Introduction: Make a Joule Thief Coil Without a Ferrite Toroid
There are many different articles and videos to be found online that will teach you how to build a Joule Thief circuit and power LEDs off of dead batteries. Most of them, however, call for some form of coil made using a ring, or toroid, made of ferrite. This can be rather daunting to newcomers to electronics, as "ferrite toroid" sounds rather impressive and exotic at first.
The truth is that a ferrite toroid coil is just a simple coil with two windings wrapped around a ring made of ferrite (iron). Toroids are often used because the ring shape is very effective at storing electromagnetic energy, but you don't actually need a toroid to make a Joule Thief. A simple coil with two windings around a central core will work just fine.
In reality, ferrite toroids are actually fairly easy to come by, as they can be purchased online from a site like Mouser for less than a dollar or found in the guts of such items as old microwaves and ceiling fan control panels, but just in case your dad won't let you tear the microwave apart and you don't feel like paying shipping on a $0.70 item, I'm going to show you how to make a simple coil for a Joule Thief using a few simple items you can find around the house.
Note: If you have any common sense, you will likely not get hurt in the making or usage of this project. If you do, however, it is you own fault and I accept no responsibility for any harm incurring as a result of your attempt at this project.
The image on the Intro step is not mine. It comes from this video here, which provides a good tutorial on how to make a basic Joule Thief.
Step 1: Materials and Tools
The items you'll need to make this coil are simple:
A length of thin magnet wire. I used about 25 feet of 30 gauge.
A magnetic core. Anything that will stick strongly to a magnet will work. I used a hacksaw to cut the end off of an old drill bit, but a bit of a nail or other iron object will work. You might try the piston from an old sprinkler valve solenoid. Try and make it about a centimeter long, cutting it if you have to (obviously, be careful).
Two buttons. I took these off of a dress shirt. You could also use some little discs or squares of plastic or even carboard if you want. These will serve as endstops to keep the wire wrapped tightly around the core.
Superglue. Shouldn't need to elaborate there.
You might also want to use a bit of adhesive to secure the wire on the coil after you finish winding it. Nail polish topcoat works very well for this. You could also use a dab of silicone or hot glue. I would advise against using superglue, at it will get everywhere and some people claim it eats through the ceramic insulation on the wire.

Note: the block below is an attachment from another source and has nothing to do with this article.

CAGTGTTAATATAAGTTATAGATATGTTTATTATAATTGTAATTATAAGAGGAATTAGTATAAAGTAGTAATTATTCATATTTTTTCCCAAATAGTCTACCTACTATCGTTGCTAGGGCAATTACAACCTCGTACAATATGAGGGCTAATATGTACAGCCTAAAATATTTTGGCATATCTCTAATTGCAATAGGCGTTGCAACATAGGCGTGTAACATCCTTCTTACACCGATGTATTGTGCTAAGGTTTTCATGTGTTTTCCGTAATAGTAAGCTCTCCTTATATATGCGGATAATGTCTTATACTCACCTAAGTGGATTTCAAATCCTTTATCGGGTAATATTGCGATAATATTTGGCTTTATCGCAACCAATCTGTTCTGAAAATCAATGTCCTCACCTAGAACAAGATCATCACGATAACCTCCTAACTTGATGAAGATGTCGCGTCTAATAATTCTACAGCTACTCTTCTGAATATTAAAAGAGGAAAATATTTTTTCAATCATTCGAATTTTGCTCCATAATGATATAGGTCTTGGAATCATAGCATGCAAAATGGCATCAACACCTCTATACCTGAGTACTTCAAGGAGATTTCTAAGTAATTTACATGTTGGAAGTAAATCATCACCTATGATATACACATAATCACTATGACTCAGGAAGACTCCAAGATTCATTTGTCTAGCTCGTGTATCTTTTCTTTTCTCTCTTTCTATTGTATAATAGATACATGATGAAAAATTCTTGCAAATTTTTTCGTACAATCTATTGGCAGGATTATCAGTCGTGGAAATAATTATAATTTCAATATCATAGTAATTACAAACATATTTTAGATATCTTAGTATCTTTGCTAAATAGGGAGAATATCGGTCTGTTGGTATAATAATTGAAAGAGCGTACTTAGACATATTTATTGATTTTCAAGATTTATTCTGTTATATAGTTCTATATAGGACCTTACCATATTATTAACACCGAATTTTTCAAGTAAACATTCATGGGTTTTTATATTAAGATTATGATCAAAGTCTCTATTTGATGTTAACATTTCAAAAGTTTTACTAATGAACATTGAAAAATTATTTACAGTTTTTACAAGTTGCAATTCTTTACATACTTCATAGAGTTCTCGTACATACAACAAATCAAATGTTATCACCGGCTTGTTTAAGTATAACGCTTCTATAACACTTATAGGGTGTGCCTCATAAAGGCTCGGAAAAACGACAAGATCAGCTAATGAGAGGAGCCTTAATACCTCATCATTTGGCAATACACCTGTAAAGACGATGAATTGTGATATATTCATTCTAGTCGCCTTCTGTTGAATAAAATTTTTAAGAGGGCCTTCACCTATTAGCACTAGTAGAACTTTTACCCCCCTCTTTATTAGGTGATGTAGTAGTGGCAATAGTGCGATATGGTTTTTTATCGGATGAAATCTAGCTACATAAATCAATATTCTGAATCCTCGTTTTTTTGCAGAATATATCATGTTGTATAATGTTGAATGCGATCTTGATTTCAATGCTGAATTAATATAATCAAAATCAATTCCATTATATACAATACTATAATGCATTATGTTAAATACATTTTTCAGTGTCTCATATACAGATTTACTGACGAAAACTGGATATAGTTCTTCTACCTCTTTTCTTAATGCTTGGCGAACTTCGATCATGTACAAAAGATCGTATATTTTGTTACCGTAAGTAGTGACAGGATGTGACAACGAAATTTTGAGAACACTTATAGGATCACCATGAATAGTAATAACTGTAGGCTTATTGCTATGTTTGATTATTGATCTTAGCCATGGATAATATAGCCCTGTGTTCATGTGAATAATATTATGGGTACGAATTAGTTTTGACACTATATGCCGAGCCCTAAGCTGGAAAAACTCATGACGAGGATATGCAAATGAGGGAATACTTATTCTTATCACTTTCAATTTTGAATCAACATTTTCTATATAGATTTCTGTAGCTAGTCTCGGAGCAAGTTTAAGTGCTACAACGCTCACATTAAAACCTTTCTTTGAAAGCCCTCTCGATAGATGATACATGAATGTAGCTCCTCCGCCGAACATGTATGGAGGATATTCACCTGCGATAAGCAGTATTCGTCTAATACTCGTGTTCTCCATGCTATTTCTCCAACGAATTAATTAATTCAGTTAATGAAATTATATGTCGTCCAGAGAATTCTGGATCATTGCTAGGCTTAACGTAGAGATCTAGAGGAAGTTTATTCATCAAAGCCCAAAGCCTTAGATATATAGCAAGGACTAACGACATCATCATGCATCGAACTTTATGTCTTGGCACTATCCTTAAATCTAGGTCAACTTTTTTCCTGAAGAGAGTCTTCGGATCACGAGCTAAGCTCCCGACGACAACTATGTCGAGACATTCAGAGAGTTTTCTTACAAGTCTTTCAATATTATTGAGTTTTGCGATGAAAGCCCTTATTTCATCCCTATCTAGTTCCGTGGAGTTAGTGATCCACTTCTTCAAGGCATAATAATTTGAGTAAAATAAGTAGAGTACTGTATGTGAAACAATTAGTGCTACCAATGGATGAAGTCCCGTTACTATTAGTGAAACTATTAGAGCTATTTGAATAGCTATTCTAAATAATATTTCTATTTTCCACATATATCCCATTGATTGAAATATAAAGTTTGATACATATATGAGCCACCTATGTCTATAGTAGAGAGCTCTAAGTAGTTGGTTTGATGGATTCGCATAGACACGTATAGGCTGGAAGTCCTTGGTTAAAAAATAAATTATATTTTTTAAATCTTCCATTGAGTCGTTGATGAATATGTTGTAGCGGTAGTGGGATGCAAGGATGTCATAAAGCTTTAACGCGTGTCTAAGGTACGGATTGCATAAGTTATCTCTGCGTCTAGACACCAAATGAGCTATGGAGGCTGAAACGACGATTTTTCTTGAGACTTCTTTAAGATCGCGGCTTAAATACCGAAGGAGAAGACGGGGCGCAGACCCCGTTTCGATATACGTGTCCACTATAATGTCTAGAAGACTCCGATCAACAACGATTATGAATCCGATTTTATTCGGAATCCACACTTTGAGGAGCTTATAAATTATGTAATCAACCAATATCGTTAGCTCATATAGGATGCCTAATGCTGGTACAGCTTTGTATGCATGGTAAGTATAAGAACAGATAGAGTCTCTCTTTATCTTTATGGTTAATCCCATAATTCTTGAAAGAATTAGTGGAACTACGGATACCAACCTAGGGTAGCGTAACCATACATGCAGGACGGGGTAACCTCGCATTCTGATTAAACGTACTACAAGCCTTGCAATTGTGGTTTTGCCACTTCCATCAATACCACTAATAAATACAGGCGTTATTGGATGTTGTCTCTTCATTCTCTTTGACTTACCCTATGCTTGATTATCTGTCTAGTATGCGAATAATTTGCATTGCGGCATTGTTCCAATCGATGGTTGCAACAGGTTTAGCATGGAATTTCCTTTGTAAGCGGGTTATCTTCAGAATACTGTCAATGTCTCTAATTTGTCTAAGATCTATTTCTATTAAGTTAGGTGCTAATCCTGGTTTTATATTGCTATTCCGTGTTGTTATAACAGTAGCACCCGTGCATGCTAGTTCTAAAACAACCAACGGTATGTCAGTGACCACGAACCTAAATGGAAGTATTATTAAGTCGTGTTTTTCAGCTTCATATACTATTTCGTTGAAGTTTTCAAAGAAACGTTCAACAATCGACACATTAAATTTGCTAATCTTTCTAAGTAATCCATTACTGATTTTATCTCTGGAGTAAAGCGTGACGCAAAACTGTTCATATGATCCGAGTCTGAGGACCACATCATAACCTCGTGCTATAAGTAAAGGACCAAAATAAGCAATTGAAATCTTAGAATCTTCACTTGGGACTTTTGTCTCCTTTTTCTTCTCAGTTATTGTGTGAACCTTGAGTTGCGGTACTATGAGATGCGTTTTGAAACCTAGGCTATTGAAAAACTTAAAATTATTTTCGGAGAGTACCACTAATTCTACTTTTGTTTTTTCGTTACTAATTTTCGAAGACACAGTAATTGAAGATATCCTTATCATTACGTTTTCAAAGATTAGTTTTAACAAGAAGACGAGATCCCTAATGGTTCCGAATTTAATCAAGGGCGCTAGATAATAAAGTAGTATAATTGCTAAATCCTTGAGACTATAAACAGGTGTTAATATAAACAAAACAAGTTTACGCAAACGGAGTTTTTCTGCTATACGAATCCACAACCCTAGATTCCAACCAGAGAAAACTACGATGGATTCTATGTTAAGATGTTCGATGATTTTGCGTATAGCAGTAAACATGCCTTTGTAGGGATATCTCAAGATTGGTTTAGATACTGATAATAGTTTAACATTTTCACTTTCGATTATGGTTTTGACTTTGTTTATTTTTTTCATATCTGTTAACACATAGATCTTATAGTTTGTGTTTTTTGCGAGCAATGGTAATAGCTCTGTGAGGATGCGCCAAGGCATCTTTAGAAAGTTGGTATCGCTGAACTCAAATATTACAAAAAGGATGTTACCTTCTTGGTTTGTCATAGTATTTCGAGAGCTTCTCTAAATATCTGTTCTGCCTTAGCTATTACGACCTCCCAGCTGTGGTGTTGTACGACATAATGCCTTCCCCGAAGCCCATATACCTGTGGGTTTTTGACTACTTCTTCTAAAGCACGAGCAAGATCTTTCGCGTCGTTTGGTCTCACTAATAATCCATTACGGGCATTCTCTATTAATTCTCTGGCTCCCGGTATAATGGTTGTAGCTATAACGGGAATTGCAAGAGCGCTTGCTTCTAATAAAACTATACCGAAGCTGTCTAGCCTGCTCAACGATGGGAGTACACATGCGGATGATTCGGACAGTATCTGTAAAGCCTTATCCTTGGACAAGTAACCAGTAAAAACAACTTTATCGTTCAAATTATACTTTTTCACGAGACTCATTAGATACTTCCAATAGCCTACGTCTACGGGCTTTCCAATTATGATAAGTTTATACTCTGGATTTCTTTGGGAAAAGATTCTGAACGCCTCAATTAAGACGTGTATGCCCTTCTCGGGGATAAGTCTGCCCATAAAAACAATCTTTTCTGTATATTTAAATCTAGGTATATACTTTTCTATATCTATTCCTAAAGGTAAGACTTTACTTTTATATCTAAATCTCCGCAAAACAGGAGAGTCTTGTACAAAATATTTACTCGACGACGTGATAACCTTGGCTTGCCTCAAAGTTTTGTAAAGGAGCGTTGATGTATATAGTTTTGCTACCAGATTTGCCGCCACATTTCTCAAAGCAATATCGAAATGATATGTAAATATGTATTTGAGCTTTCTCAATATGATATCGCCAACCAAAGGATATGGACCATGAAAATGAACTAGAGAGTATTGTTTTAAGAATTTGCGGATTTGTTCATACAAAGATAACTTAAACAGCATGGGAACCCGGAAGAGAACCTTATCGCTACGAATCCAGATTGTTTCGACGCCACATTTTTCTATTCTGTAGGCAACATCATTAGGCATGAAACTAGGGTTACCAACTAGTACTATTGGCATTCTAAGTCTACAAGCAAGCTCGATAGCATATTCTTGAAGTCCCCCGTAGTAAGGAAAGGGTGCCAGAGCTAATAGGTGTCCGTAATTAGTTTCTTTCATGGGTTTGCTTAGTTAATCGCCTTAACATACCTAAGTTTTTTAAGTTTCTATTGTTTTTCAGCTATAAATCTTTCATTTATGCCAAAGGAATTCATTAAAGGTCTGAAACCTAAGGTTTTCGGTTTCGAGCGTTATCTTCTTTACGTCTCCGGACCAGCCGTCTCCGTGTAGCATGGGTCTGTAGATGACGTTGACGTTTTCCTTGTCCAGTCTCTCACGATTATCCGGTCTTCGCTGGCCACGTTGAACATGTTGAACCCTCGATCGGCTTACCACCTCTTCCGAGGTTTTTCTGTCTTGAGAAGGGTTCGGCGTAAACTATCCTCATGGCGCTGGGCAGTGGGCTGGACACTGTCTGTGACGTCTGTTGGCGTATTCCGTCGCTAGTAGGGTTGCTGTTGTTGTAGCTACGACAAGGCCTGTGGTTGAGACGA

Needlenose pliers, or small wire pliers. If they don't have a wire cutter built in, you'll need wire snips or a way to cut the wire (I would advise against simply tearing at it like a caveman until it breaks).
Sandpaper. This will be used to strip the ends of the magnet wire. You can also use nail polish remover or a razor blade to do this.
A hacksaw or some other means to cut your core down to size (assuming you need to, of course).
Step 2: Build the Core for Your Coil
To do this, we're essentially just going to glue the buttons onto the ends of the iron core.
Firstly, take a hacksaw, razor knife (be careful!) or wire snips and make a small notch in one of the buttons. This will help when winding the wire around the core.
Next, use a drop of super glue to glue the button onto the end of the core. Try and get it as centered as possible.
When the glue dries, flip the core over and glue the second button to the other side, again making it as centered as you can.
Let the glue dry, and you have your core.
Step 3: Winding the Coil.
To start, cut a piece of magnet wire about 20-25 feet long, and bend it exactly in half so that you have a small loop with two longs ends trailing from it. Be careful, as these will tangle and kink very easily.
Place the loop into the notch you made in one of the buttons on your core, with about two inches sticking out. This will make it easier to wind by keeping the wire from moving.
Wind the two trailing wires side-by-side around the core. Wrap them tightly, moving up and down the core so that they evenly cover the length of the metal with several layers. Try to keep the wires from twisting or kinking to ensure smooth windings (not terribly important to the overall function of the coil, but makes it easier to wind and fix errors and helps prevent the insulation from wearing off the wire, causing a short).
When you have about two inches left of the wires, take your wire snips and cut the loop of wire coming out of the side of the coil in half. You will now have two separate wires wound around a single magnetic core. Twist them gently together in order to secure them.
Finally, use sandpaper, acetone or a razor blade to remove the insulation from the ends of the four wires. You can now use a bit of nail polish or silicone to glue them in place and keep the coil from unraveling.
Step 4: Implementing and Troubleshooting
You now have a coil that will work in a Joule Thief circuit. Use a multimeter or continuity tester to determine and mark which wire end is connected to which and to make sure there isn't a short that has all four wires connected together. If everything checks out, then connect the coil to your Joule Thief using alligator clips, a breadboard, soldering iron or some other method. This should work fine for a simple Joule Thief circuit, but you can always make one with more wire and windings to get more inductance and more power if you need to.
Step 5: Defy Physics and Power Your Devices With Dead Batteries!
You get the idea.
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